You don’t say

“Sorry for the delays. But you know, it’s like anything, the longer you go without it, the more exciting it is when you get to see it again.”

Loony Bin partner Jeff Jones on how the comedy club probably won’t reopen in its new downtown spot until 2014

Loony Bin closes deal for downtown space

UPDATED — As expected, the owners of the Loony Bin closed a deal this week to buy the 13,000-square-foot building between First and Second streets on St. Francis across from the urban park on the southeast corner of Second and St. Francis.

“We hope to get open probably early fall, September or October at the latest, I would say,” says partner Jeff Jones.

The Loony Bin had been at 21st and Woodlawn in Oxford Square from 1999 until it closed in late March.

The new space is two buildings — one a single story and one that’s two stories — that are attached.

The 3,400-square-foot single-story space is where the comedy club will be. It will hold about 150, which is down from the 299 that the previous space held.

“Although that was pretty optimistic,” Jones says.

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Loony Bin deal is close to closing

WICHITA — The final contract is yet to be signed, but Loony Bin co-owner Larry Marks is confident the club will open on St. Francis downtown as early as September.

“It looks like we’re rolling ahead there,” he says.

“We are due to close on it in about a couple of weeks.”

Last month, Have You Heard? reported that Marks and his partner, Jeff Jones, are interested in a 13,000-square-foot building between First and Second streets on St. Francis across from the urban park on the southeast corner of Second and St. Francis. Their Loony Bin had been at 21st and Woodlawn until it closed in late March.

They’re looking to do more than comedy in the new space.

“We may expand our entertainment format a little bit,” Marks says.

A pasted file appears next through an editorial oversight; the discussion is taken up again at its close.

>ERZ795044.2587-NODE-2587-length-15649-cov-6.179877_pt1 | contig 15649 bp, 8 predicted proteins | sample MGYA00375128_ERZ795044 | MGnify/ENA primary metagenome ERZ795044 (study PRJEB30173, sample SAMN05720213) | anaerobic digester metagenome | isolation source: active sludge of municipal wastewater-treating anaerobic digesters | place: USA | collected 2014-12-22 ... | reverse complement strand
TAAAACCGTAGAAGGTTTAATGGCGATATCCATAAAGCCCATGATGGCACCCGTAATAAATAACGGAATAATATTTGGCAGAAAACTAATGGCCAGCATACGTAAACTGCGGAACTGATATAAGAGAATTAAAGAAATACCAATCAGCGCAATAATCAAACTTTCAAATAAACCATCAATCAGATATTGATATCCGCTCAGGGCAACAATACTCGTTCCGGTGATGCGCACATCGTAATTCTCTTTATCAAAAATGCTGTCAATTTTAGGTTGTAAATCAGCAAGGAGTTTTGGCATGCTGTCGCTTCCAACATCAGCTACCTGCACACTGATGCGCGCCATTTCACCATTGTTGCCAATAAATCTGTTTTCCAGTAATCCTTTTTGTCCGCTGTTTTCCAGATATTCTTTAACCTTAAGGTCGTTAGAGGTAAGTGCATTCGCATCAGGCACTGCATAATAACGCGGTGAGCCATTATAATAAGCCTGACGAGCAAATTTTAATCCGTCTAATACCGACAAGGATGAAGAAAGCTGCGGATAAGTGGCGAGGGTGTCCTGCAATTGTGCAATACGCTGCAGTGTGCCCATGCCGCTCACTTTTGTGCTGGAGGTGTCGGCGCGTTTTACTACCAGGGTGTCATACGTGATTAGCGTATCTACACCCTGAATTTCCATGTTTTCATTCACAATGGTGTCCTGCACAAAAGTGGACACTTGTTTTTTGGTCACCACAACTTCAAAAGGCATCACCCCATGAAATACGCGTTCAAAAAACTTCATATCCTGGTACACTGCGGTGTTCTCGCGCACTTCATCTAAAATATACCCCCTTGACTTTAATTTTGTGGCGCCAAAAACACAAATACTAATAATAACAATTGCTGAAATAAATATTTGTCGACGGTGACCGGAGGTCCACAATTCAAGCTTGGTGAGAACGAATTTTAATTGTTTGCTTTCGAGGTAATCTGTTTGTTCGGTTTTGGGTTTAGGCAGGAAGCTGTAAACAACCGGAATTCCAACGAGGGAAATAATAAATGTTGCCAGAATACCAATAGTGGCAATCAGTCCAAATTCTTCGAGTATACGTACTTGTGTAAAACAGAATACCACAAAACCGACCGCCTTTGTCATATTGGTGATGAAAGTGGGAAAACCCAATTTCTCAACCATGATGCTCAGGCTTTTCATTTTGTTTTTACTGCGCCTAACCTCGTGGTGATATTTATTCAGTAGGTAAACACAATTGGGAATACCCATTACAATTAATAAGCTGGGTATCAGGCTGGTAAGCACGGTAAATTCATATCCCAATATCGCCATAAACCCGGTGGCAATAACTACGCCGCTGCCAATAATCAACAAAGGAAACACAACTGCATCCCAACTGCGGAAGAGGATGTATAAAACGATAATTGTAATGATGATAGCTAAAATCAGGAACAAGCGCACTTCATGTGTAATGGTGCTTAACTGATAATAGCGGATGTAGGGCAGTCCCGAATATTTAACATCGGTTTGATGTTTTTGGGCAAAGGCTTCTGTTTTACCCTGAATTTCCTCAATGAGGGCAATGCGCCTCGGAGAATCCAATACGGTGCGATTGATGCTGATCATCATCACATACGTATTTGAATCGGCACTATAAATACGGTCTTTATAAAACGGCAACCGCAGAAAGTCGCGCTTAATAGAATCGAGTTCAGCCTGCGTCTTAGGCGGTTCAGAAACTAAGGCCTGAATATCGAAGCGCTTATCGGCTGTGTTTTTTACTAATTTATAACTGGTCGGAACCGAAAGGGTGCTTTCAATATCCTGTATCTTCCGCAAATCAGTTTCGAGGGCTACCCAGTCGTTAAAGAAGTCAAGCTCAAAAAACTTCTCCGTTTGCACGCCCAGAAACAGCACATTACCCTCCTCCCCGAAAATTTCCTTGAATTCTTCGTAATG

He says that could be trivia nights, improv and “even newlywed games and all kinds of stuff.”

There also will be room in the building to possibly do retail or to use the space for an office or apartments.

Marks says he and Jones are considering proposals and should make a decision on the extra space within 60 days.

Loony Bin likely to open this fall on St. Francis in greater Old Town area

UPDATED — The Loony Bin, which closed in late March, could reopen in the Old Town area by fall.

“We have a contract out on a building on St. Francis downtown,” says co-owner Larry Marks.

“That part’s real encouraging.”

In September, Have You Heard? reported that the club was looking to leave Oxford Square at the northwest corner of 21st and Woodlawn.

Marks, who lives in Oklahoma City, and co-owner Jeff Jones, who lives in Little Rock, still have a few things to iron out before the downtown deal is done.

“It’s just a matter of completing the financing process, which probably isn’t going to be no problem,” Marks says. “In today’s economy, you never know.”

The 13,000-square-foot building is between First and Second streets on St. Francis across from the urban park on the southeast corner of Second and St. Francis.

The Loony Bin had been in Oxford Square since 1999.

“That club was very special to us,” Marks says.

He and Jones also own Loony Bins in their hometowns and Tulsa, but Wichita was the best-performing one for a long time.

“That was the premier club for a good nine, 10 years,” Marks says.

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Loony Bin owners look to buy new space

WICHITA — Loony Bin owners Jeffrey Jones and Larry Marks are looking for a new site for their Wichita comedy club.

The club has been in Oxford Square at 21st and Woodlawn since it opened in 1999.

“When we opened in ’99, that was kind of a happening part of town,” Jones says.

He says growth is now much further east in addition to west.

“There was nothing going on out west when we opened.”

Now, Jones would like to split the difference.

“We’d just kind of like to be in a little more central location.”

A couple of weeks ago, Jones and Marks bid on property near Old Town but weren’t able to get it. Currently, they lease space, but now they’d like to own their own building.